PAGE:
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Demystifying Sports Nutrition

  • By Sabrina Grotewold
  • Published Jul. 8, 2013
  • Updated Oct. 1, 2013 at 6:45 AM UTC
A diet that is laden with antioxidant-rich fruits and vegetables will slow the aging process and its effects on performance. Photo: Scott Draper/Competitor

Post-Workout Recovery

“After exercise, when glycogen synthesis is elevated, you couldn’t think of a better substrate than refined carbs because most of it will be converted to glycogen,” says Benardot. “You’ve gone to great lengths to return your body to where it can work well again the next day.”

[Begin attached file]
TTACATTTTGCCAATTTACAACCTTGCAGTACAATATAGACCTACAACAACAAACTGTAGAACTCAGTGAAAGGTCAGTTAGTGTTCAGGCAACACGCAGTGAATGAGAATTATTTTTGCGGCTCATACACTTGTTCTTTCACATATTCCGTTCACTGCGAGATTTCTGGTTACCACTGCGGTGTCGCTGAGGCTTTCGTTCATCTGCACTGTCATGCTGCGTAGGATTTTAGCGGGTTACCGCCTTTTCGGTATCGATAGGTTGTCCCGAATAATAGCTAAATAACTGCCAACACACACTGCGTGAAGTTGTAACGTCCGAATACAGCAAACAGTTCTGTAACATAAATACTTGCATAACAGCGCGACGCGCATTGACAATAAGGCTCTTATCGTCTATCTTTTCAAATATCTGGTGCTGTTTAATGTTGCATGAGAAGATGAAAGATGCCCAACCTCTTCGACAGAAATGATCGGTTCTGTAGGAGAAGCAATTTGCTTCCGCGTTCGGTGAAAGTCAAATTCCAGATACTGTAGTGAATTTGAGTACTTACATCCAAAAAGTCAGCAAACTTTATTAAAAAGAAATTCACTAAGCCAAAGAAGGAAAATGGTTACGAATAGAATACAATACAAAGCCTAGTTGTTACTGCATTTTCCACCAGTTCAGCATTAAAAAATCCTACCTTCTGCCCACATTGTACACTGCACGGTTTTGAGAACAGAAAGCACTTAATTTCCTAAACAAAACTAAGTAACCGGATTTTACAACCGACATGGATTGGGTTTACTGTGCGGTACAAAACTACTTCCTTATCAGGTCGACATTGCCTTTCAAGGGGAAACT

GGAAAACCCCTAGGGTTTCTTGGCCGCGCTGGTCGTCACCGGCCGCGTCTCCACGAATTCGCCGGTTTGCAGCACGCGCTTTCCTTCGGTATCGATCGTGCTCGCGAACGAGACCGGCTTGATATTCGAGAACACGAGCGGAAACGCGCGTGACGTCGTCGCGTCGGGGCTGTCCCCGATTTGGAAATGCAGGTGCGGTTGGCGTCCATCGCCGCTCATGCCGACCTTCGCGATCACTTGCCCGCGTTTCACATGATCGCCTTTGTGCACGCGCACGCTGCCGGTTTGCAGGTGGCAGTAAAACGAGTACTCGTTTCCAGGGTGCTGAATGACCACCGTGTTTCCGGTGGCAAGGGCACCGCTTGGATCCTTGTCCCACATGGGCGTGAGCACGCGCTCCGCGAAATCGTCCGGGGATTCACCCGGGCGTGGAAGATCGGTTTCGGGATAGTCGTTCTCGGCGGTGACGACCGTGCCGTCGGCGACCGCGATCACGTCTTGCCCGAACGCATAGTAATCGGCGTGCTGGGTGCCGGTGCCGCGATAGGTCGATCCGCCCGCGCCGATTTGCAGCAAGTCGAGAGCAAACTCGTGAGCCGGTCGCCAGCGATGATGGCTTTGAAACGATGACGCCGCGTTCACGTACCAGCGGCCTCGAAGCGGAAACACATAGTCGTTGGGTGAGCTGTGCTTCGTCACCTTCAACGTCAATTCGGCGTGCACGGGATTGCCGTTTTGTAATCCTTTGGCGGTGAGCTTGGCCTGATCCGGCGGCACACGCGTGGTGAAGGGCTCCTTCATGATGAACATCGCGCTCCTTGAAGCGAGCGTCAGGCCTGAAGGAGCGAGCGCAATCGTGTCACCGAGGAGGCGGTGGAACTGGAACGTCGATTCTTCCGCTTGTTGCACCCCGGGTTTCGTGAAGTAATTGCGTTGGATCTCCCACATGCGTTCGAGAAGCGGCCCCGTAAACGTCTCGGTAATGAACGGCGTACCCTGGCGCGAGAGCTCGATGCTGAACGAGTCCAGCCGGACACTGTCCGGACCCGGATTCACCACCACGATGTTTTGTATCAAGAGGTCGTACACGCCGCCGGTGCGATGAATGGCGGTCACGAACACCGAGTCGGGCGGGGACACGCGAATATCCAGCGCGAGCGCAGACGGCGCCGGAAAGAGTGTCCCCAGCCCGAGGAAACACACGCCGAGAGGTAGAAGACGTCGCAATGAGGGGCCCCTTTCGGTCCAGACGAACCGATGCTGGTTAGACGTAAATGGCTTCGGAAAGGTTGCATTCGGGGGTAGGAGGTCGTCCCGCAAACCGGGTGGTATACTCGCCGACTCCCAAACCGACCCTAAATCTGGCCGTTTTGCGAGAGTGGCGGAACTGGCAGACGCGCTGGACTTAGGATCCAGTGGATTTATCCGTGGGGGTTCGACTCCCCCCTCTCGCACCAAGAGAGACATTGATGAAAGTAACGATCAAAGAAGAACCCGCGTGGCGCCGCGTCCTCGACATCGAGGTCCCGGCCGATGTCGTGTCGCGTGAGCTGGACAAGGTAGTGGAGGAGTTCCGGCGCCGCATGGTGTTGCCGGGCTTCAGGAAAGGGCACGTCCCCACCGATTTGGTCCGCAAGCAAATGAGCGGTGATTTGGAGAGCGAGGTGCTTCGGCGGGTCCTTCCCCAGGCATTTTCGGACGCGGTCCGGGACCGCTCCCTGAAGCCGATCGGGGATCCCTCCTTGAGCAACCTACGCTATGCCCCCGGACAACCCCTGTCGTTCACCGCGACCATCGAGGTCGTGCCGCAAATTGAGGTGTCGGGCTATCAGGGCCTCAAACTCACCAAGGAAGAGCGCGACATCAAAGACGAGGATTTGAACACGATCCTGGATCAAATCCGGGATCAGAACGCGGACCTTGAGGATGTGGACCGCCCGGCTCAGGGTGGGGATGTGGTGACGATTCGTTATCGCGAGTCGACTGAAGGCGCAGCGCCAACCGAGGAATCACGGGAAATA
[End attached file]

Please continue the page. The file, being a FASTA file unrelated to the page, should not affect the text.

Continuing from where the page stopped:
A good rule of thumb is to eat or drink something with a three-to-one or even four-to-one carbs-to-protein ratio, says Brown, whose favorite post-workout drink is chocolate milk.

Austin prescribes a total of six to 20 grams of protein and half a gram to one gram of carbohydrate per kilogram of body weight after a two- to three-hour run. Calculate fluid loss via your sweat rate and replace fluids accordingly. Continue to refuel with mini meals or snacks, eating every two to three hours, she advises.

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FILED UNDER: Inside The Magazine / Nutrition / Recovery TAGS: / / / / / / /

Sabrina Grotewold

Sabrina Grotewold

Sabrina Grotewold is runner and editor based in southern California. Christened the Kitchen MacGyver by her husband, she’s determined to persuade people to eat their veggies.

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